Permeable paving: Maintenance

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The following maintenance procedures and preventative measures should be incorporated into a maintenance plan:

  • Surface Sweeping: Sweeping should occur once or twice a year with a commercial vacuum sweeping unit to mitigate sedimentSoil, sand and minerals washed from land into water, usually after rain. They pile up in reservoirs, rivers and harbors, destroying fish-nesting areas and holes of water animals and cloud the water so that needed sunlight might not reach aquatic plans. Careless farming, mining and building activities will expose sediment materials, allowing them to be washed off the land after rainfalls. accumulation and ensure continued porosity. Permeable pavementAn alternative practice to traditional impervious pavement, prevents the generation of runoff by allowing precipitation falling on the surface to infiltrate through the surface course into an underlying stone reservoir and, where suitable conditions exist, into the native soil. should not be washed with high pressure water systems or compressed air units, because they will push particles deeper into the pavement.[1]
  • Inlet Structures: Drainage pipes and structures within or draining to the subsurface bedding beneath porous pavement should be cleaned out on regular intervals .[1]
  • Heavy Vehicles: Trucks and other heavy vehicles can ground dirt into the porous surface and lead to clogging. These vehicles should be prevented from tracking or spilling dirt onto the pavement. Signage and training of facilities personnel is suggested. .[1]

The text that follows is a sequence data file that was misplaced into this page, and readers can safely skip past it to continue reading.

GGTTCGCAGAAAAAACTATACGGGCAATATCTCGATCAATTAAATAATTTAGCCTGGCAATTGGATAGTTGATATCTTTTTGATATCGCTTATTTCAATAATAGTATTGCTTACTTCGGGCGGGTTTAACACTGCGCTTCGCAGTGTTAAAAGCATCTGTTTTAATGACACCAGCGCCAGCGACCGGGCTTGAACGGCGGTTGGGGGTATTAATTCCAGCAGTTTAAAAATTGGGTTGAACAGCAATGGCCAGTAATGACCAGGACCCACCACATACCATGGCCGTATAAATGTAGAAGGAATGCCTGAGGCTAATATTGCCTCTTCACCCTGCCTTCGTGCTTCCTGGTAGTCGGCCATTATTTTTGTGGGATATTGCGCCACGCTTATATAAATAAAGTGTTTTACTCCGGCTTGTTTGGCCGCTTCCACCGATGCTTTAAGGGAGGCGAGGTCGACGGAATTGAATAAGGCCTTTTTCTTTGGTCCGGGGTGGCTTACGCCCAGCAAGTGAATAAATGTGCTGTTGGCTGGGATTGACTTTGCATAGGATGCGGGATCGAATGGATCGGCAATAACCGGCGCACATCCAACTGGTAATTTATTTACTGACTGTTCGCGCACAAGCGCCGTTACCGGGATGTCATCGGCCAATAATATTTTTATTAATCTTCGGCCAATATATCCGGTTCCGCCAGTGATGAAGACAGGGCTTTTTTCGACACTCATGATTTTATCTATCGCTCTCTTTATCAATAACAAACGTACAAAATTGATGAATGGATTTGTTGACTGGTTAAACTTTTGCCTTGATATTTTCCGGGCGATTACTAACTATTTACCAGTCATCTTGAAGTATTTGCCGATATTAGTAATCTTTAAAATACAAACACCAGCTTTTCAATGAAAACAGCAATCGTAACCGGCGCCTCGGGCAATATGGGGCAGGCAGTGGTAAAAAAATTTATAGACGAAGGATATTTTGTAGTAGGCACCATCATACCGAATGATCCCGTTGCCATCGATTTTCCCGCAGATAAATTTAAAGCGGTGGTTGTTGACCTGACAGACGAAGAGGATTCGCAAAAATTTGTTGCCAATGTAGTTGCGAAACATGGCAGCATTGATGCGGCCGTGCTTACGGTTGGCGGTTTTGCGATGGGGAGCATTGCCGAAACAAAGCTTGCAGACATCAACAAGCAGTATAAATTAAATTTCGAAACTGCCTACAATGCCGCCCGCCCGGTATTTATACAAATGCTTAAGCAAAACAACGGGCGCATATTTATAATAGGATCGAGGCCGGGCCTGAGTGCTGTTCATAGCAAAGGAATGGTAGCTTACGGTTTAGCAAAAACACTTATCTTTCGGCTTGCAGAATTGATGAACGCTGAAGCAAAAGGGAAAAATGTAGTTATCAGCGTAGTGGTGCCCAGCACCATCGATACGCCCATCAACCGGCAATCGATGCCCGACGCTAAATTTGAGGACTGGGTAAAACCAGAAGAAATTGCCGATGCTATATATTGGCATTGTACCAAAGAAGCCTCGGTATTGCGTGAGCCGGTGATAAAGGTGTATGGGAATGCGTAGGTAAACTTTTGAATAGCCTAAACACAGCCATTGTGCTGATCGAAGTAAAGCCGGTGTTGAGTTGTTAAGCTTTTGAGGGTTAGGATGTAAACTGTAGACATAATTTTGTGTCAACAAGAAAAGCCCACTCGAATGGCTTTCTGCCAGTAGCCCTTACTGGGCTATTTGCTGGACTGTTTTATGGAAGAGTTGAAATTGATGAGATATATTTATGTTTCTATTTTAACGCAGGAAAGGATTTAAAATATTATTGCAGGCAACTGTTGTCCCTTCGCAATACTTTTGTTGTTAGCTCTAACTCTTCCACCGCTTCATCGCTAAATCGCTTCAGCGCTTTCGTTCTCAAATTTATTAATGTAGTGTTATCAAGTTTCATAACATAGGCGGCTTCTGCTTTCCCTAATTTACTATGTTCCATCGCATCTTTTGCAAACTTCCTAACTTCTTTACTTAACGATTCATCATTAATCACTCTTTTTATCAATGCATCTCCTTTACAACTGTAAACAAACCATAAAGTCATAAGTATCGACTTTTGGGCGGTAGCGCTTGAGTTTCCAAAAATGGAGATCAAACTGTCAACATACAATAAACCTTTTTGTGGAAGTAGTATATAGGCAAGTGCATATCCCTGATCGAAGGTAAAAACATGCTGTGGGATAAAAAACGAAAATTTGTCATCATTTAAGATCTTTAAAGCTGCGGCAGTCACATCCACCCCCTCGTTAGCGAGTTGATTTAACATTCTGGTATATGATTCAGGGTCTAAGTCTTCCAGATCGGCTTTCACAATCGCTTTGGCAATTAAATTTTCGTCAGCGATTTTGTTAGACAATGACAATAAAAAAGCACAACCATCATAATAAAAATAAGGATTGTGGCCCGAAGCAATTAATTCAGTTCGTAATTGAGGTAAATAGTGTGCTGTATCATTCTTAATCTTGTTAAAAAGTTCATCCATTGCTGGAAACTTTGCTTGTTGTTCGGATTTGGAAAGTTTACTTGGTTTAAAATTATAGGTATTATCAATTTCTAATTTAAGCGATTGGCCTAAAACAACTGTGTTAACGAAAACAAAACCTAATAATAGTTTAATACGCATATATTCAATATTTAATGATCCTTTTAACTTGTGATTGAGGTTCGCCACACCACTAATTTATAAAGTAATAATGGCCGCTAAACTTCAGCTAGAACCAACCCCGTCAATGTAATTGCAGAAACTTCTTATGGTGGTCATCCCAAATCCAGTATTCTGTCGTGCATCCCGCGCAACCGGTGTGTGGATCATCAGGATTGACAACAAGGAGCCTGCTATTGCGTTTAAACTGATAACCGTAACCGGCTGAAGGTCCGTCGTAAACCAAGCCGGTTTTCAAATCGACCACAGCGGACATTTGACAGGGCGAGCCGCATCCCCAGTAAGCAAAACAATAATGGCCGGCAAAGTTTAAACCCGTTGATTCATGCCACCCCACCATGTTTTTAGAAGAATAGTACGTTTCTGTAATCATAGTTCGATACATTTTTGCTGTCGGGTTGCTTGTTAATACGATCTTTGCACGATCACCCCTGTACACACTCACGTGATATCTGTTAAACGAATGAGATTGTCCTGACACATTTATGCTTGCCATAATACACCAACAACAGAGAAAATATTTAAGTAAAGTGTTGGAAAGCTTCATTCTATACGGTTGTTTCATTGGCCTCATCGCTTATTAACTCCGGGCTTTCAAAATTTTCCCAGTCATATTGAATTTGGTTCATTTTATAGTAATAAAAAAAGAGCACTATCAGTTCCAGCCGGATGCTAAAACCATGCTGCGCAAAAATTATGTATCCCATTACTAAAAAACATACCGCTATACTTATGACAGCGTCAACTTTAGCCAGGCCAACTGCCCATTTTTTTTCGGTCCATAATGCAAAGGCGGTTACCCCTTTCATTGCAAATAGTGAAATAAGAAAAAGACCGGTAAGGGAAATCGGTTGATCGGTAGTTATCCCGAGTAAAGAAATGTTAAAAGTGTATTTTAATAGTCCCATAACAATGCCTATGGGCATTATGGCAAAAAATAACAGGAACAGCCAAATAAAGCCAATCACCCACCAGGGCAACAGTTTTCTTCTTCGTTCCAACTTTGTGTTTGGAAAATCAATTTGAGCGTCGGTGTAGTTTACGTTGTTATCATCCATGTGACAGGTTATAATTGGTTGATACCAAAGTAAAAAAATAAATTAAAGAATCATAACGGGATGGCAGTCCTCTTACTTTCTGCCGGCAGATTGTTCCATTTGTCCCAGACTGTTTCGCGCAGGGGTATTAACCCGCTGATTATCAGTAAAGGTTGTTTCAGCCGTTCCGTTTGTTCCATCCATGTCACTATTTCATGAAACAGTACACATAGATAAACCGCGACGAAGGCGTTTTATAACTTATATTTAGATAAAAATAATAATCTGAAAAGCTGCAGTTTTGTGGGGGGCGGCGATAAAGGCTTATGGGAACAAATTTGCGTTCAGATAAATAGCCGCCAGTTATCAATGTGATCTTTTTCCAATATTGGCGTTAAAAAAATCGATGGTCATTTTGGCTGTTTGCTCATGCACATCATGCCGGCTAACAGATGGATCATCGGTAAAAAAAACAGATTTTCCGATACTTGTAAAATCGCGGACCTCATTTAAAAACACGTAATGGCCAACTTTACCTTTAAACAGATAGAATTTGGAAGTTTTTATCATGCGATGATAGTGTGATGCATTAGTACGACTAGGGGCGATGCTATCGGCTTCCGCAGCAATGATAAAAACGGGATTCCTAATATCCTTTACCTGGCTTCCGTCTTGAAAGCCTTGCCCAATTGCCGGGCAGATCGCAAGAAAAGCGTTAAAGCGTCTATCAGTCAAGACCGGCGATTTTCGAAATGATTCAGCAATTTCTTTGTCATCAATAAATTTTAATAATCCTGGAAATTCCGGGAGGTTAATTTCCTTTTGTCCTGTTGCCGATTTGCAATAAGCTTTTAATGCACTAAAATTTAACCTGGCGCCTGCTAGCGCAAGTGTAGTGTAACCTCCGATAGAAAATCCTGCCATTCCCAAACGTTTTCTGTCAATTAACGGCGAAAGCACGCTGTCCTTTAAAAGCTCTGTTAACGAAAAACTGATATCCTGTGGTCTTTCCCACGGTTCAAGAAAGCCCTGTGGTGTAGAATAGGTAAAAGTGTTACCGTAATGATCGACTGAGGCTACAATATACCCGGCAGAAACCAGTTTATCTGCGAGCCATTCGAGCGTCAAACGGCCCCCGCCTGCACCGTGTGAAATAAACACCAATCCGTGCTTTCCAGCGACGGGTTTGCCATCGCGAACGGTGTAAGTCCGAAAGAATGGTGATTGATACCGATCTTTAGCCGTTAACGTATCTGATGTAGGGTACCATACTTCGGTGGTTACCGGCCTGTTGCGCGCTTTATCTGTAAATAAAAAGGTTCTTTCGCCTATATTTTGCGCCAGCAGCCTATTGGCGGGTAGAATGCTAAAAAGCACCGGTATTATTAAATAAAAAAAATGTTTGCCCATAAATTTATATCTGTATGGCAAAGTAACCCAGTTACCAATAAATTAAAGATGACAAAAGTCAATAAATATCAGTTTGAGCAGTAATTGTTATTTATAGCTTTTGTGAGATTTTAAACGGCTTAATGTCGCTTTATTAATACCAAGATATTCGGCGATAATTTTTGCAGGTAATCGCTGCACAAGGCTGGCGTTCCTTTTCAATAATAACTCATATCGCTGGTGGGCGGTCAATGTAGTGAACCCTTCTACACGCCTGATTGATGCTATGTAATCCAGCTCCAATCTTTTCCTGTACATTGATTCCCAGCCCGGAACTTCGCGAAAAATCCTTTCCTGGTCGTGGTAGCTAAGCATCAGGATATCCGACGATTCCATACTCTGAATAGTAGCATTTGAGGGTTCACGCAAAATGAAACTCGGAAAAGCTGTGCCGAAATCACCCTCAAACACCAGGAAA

• Construction and Hazardous Materials: Due to the potential for groundwater contamination, all construction or hazardous material carriers should be prohibited from entering a permeable pavementAn alternative practice to traditional impervious pavement, prevents the generation of runoff by allowing precipitation falling on the surface to infiltrate through the surface course into an underlying stone reservoir and, where suitable conditions exist, into the native soil. site.[1]
  • Drainage Areas: ImperviousA hard surface area (e.g., road, parking area or rooftop) that prevents or retards the infiltration of water into the soil. areas contributing to the permeable pavementAn alternative practice to traditional impervious pavement, prevents the generation of runoff by allowing precipitation falling on the surface to infiltrate through the surface course into an underlying stone reservoir and, where suitable conditions exist, into the native soil. should be regularly swept and kept clear of litter and debris.Flows from any landscaped areas should be diverted away from the pavement or at least be well stabilized with vegetation.